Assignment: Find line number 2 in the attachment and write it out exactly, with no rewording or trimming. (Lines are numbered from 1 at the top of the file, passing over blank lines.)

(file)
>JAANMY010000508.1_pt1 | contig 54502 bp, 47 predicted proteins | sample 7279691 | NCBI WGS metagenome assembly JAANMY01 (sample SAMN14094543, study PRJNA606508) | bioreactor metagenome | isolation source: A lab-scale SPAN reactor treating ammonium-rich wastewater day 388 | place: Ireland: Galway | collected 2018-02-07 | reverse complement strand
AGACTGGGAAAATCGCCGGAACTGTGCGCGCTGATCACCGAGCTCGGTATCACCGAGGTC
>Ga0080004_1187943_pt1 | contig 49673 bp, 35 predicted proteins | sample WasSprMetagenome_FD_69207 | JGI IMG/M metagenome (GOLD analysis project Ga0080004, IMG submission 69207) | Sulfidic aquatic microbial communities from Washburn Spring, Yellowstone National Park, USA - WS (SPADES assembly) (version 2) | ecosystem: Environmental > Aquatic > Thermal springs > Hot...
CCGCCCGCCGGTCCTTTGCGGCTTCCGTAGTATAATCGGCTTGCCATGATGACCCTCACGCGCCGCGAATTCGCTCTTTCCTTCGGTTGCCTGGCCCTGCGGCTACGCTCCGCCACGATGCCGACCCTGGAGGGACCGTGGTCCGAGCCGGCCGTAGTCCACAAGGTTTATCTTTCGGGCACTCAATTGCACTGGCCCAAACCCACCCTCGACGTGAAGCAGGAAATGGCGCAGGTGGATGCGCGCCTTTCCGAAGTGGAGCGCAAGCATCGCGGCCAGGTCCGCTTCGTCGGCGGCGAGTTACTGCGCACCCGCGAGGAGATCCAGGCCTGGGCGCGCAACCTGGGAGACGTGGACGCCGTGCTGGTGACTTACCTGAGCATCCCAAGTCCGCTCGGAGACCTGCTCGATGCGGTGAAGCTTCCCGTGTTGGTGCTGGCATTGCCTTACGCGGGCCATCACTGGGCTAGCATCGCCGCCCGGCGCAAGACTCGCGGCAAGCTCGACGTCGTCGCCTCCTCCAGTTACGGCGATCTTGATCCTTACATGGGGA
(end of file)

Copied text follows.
AGACTGGGAAAATCGCCGGAACTGTGCGCGCTGATCACCGAGCTCGGTATCACCGAGGTC